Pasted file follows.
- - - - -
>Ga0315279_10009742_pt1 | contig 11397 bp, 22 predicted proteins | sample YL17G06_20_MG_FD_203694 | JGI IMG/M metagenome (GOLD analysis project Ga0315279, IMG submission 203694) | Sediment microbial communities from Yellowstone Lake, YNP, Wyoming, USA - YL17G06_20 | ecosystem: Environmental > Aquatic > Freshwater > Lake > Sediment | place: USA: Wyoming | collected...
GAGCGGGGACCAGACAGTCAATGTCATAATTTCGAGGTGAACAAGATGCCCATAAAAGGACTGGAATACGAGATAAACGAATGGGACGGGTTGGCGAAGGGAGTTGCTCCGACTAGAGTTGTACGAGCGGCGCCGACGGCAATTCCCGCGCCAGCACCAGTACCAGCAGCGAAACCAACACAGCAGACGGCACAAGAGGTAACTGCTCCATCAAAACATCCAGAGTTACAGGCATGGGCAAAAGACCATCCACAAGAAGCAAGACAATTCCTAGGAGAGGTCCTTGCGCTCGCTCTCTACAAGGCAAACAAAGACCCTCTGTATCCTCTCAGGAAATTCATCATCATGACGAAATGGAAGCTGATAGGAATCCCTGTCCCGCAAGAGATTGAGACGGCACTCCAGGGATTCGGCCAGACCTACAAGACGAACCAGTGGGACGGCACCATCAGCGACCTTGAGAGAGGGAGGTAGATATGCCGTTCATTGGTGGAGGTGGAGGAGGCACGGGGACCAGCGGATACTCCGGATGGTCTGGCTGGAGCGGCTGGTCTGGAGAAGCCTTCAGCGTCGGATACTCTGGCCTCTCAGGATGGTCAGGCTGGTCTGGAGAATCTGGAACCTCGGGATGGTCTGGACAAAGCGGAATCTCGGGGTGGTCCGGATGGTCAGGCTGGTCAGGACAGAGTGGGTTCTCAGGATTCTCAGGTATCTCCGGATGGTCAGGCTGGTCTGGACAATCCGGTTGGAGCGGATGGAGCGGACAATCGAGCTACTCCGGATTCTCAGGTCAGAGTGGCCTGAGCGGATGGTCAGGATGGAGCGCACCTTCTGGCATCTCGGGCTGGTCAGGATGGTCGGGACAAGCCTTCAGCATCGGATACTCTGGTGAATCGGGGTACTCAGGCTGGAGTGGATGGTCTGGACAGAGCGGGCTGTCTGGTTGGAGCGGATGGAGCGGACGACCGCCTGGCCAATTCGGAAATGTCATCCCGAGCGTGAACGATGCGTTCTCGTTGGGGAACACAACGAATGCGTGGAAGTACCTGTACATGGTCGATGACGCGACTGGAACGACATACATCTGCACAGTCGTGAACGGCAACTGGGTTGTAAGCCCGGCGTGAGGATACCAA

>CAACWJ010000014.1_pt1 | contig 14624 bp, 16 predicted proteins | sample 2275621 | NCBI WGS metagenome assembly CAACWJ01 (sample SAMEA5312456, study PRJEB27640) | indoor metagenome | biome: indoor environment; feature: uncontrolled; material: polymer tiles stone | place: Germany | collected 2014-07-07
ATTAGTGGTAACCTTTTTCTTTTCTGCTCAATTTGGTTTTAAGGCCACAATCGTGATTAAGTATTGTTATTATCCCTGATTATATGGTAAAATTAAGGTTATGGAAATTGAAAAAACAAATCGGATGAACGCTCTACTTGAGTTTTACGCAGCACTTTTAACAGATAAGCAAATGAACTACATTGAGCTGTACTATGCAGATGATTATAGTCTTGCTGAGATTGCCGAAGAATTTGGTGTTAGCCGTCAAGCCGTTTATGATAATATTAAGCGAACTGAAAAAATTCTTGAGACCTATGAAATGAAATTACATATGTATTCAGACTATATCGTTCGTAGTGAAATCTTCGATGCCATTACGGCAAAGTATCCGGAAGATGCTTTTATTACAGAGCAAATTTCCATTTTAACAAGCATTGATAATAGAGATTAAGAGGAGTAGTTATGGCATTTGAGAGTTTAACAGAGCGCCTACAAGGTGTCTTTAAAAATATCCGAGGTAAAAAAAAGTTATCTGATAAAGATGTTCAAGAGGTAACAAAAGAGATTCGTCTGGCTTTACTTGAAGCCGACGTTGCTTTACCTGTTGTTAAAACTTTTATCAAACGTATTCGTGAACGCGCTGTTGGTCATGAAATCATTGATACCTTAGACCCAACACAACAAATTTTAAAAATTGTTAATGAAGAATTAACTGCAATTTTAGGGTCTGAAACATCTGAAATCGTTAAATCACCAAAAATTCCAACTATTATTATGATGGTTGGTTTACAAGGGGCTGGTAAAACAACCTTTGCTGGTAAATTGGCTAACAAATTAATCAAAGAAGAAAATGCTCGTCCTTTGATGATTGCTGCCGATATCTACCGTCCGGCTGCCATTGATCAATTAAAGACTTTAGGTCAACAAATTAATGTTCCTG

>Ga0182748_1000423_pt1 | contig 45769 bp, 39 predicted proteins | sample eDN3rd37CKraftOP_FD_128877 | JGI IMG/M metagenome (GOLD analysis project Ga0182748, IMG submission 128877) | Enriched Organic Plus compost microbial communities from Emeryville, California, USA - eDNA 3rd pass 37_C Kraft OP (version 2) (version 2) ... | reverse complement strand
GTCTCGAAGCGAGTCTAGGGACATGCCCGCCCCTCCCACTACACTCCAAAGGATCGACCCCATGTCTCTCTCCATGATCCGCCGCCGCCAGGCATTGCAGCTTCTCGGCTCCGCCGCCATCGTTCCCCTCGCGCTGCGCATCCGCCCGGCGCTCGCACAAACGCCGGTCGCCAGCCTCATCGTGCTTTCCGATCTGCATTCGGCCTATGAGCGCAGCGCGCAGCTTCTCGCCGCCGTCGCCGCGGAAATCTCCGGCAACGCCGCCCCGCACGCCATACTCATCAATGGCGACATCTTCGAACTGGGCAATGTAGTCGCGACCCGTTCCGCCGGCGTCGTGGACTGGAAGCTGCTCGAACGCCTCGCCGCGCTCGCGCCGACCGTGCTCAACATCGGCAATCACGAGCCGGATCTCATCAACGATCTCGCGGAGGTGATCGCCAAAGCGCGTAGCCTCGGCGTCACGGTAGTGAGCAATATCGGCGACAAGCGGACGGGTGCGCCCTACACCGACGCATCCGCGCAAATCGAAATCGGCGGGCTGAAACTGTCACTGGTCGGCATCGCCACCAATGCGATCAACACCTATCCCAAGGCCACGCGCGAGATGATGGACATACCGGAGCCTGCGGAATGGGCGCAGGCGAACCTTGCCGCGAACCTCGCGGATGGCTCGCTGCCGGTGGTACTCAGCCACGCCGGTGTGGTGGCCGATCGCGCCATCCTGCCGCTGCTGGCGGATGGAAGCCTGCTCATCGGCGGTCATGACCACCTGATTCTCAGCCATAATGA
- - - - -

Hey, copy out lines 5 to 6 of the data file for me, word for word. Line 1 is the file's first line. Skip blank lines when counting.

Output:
>Ga0182748_1000423_pt1 | contig 45769 bp, 39 predicted proteins | sample eDN3rd37CKraftOP_FD_128877 | JGI IMG/M metagenome (GOLD analysis project Ga0182748, IMG submission 128877) | Enriched Organic Plus compost microbial communities from Emeryville, California, USA - eDNA 3rd pass 37_C Kraft OP (version 2) (version 2) ... | reverse complement strand
GTCTCGAAGCGAGTCTAGGGACATGCCCGCCCCTCCCACTACACTCCAAAGGATCGACCCCATGTCTCTCTCCATGATCCGCCGCCGCCAGGCATTGCAGCTTCTCGGCTCCGCCGCCATCGTTCCCCTCGCGCTGCGCATCCGCCCGGCGCTCGCACAAACGCCGGTCGCCAGCCTCATCGTGCTTTCCGATCTGCATTCGGCCTATGAGCGCAGCGCGCAGCTTCTCGCCGCCGTCGCCGCGGAAATCTCCGGCAACGCCGCCCCGCACGCCATACTCATCAATGGCGACATCTTCGAACTGGGCAATGTAGTCGCGACCCGTTCCGCCGGCGTCGTGGACTGGAAGCTGCTCGAACGCCTCGCCGCGCTCGCGCCGACCGTGCTCAACATCGGCAATCACGAGCCGGATCTCATCAACGATCTCGCGGAGGTGATCGCCAAAGCGCGTAGCCTCGGCGTCACGGTAGTGAGCAATATCGGCGACAAGCGGACGGGTGCGCCCTACACCGACGCATCCGCGCAAATCGAAATCGGCGGGCTGAAACTGTCACTGGTCGGCATCGCCACCAATGCGATCAACACCTATCCCAAGGCCACGCGCGAGATGATGGACATACCGGAGCCTGCGGAATGGGCGCAGGCGAACCTTGCCGCGAACCTCGCGGATGGCTCGCTGCCGGTGGTACTCAGCCACGCCGGTGTGGTGGCCGATCGCGCCATCCTGCCGCTGCTGGCGGATGGAAGCCTGCTCATCGGCGGTCATGACCACCTGATTCTCAGCCATAATGA